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Joe Lieberman’s Penchant for Fascism

May 6, 2010

You don’t have to be either anti-Semitic or a ‘self-loathing Jew’ to find Joe Lieberman obnoxious and despicable. But it’s a pretty sure bet that if you do dare express antipathy towards him sooner or later someone will try to play one of those particular cards (Disclaimer: in that conceptual construct, I’d fall into the latter category. Rest assured, though: I like myself plenty).

It seems that barely a month goes by that Lieberman, who likes to brand himself as a deeply ethical defender of liberty and committed adherent to the principle of the rule of law over raw unfettered passions, conjures up some new way to betray the true ideals of his own cultural heritage.

This month’s offense to sentient sensibilities was offered in the wake of the capture of Faisal Shahzad, the Times Sq terror-bombing suspect. Not content to merely parrot Lindsay Graham’s anti-constitutional suggestion that the alleged* terrorist should be denied his rights under the 5th Amendment against self-incrimination, Lieberman this week went Graham one further by suggesting that US citizens accused of terror-related crimes be stripped of their citizenship!. In his warped take on the proper defense of liberty, Lieberman seems to feel that the appropriate relationship between a government and its citizens is something akin to a junior-high school romance or a Reno marriage: a bond to be dissolved at whim when one party feels sufficiently insulted by the other.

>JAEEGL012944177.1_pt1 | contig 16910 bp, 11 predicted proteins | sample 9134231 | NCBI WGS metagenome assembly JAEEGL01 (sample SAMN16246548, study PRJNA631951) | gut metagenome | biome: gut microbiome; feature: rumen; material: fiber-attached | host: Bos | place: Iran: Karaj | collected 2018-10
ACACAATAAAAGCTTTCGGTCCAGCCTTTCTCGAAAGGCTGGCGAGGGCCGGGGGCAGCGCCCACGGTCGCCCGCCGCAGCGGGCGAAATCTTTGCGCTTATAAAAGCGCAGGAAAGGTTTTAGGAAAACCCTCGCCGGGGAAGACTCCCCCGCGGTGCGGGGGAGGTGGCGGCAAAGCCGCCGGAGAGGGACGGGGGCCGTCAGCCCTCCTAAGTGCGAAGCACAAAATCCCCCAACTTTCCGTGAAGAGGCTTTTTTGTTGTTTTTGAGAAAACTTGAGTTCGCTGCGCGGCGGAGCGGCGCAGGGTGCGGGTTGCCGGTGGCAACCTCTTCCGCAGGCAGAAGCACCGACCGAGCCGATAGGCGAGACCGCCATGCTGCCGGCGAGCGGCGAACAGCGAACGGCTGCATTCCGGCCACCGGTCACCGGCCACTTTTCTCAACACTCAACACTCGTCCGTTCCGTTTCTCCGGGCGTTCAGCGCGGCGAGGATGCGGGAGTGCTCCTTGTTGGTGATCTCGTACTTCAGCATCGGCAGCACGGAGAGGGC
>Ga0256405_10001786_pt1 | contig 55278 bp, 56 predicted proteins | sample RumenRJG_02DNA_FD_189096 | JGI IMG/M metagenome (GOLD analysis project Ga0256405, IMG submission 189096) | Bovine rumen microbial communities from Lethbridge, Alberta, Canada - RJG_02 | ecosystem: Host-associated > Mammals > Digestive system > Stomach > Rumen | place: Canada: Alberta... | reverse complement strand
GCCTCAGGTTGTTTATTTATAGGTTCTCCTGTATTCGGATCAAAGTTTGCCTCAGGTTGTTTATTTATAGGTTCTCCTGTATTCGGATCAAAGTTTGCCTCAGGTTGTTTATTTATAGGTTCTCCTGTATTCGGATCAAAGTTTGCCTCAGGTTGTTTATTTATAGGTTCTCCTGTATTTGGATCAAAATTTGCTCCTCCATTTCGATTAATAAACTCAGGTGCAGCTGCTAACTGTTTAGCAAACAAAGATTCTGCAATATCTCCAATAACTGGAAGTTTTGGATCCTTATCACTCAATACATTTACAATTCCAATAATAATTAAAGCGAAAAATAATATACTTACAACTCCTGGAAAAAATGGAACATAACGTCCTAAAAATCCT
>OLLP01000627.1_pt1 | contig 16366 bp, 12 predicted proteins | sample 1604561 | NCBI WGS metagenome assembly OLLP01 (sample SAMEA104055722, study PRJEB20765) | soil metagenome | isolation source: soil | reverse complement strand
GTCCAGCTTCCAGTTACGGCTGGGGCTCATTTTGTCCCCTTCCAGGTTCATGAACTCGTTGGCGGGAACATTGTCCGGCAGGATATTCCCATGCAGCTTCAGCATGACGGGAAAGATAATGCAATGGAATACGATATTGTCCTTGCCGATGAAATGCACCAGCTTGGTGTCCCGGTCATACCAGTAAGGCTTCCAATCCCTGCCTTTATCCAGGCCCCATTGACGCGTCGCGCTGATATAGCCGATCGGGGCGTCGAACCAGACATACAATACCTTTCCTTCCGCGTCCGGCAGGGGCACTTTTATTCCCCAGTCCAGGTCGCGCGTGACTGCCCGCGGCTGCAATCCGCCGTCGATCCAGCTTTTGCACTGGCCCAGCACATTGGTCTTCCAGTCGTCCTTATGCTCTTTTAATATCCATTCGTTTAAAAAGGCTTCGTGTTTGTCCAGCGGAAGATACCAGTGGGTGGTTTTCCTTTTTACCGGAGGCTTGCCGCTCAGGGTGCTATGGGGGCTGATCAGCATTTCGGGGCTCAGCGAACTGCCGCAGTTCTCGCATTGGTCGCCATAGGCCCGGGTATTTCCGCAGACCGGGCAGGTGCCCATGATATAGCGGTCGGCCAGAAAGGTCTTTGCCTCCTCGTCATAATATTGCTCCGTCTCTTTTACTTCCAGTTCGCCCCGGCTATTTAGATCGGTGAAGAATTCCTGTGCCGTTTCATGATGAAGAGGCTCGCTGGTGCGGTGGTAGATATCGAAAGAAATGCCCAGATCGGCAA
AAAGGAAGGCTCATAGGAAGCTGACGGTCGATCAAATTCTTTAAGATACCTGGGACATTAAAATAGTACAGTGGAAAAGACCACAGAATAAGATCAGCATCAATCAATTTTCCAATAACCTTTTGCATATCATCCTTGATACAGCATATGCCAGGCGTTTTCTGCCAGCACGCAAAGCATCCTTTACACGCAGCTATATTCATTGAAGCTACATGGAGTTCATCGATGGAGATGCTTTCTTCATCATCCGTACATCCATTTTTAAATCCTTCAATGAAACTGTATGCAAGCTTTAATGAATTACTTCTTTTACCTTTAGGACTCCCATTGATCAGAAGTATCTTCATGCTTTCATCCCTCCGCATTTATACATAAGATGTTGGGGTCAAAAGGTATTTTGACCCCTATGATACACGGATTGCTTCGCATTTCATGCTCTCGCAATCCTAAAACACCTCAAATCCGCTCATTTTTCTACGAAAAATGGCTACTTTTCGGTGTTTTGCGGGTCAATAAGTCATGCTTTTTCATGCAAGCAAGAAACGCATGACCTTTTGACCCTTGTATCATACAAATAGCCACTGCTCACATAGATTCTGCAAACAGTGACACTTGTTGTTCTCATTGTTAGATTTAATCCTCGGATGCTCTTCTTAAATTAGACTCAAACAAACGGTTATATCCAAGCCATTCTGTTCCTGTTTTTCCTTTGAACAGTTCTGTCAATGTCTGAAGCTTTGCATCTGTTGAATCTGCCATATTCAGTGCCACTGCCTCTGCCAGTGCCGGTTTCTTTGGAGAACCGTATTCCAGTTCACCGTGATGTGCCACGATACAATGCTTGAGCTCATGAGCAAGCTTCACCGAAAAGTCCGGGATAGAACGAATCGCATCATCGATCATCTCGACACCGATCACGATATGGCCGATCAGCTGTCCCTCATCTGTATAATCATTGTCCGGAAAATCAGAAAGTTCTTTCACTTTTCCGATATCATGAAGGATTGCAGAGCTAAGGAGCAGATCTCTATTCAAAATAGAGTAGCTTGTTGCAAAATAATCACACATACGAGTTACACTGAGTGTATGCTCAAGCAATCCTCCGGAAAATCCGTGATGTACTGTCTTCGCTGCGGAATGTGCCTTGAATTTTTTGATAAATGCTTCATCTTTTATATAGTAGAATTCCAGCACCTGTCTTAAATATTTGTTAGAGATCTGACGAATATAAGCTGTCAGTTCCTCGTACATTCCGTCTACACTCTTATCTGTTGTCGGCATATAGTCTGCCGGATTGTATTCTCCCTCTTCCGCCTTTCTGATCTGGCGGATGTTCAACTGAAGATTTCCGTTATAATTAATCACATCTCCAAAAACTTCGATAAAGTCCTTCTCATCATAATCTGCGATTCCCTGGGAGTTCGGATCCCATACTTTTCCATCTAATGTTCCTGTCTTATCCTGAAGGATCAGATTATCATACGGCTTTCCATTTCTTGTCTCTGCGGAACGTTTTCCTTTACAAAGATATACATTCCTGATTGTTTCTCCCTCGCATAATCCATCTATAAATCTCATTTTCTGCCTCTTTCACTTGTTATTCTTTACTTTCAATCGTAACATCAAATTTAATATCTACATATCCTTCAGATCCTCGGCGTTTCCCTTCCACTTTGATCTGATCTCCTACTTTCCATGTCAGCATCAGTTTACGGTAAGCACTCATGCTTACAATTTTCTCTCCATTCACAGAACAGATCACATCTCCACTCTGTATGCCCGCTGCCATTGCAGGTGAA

The outrage of this position should be self-evident, but it’s worth connecting the dots. This nation was founded, on the notion that tyranny – and in particular the tyranny of governments – is an abomination. To protect against tyranny, the Founders wisely mandated a deliberative process of justice – a difficult path, and a high burden of proof, before the government could exercise its franchise over criminal punishment. Americans have broadly divergent notions of what constitutes a crime and what penalties are appropriate for those who’ve been found guilty beyond a reasonable doubt. Wars have been fought, lives have been dedicated to making the justice system work, brave social leaders have risked– and sometimes lost – their lives securing the rights of the disenfranchised, and many generations of political and social leaders have foregone the pursuit of personal wealth in service, all fighting for their version of what is right, and often in deep disagreement. But with very few exceptions – and even those only in extremely exigent circumstances – all have done so without violating the principle of due process of law.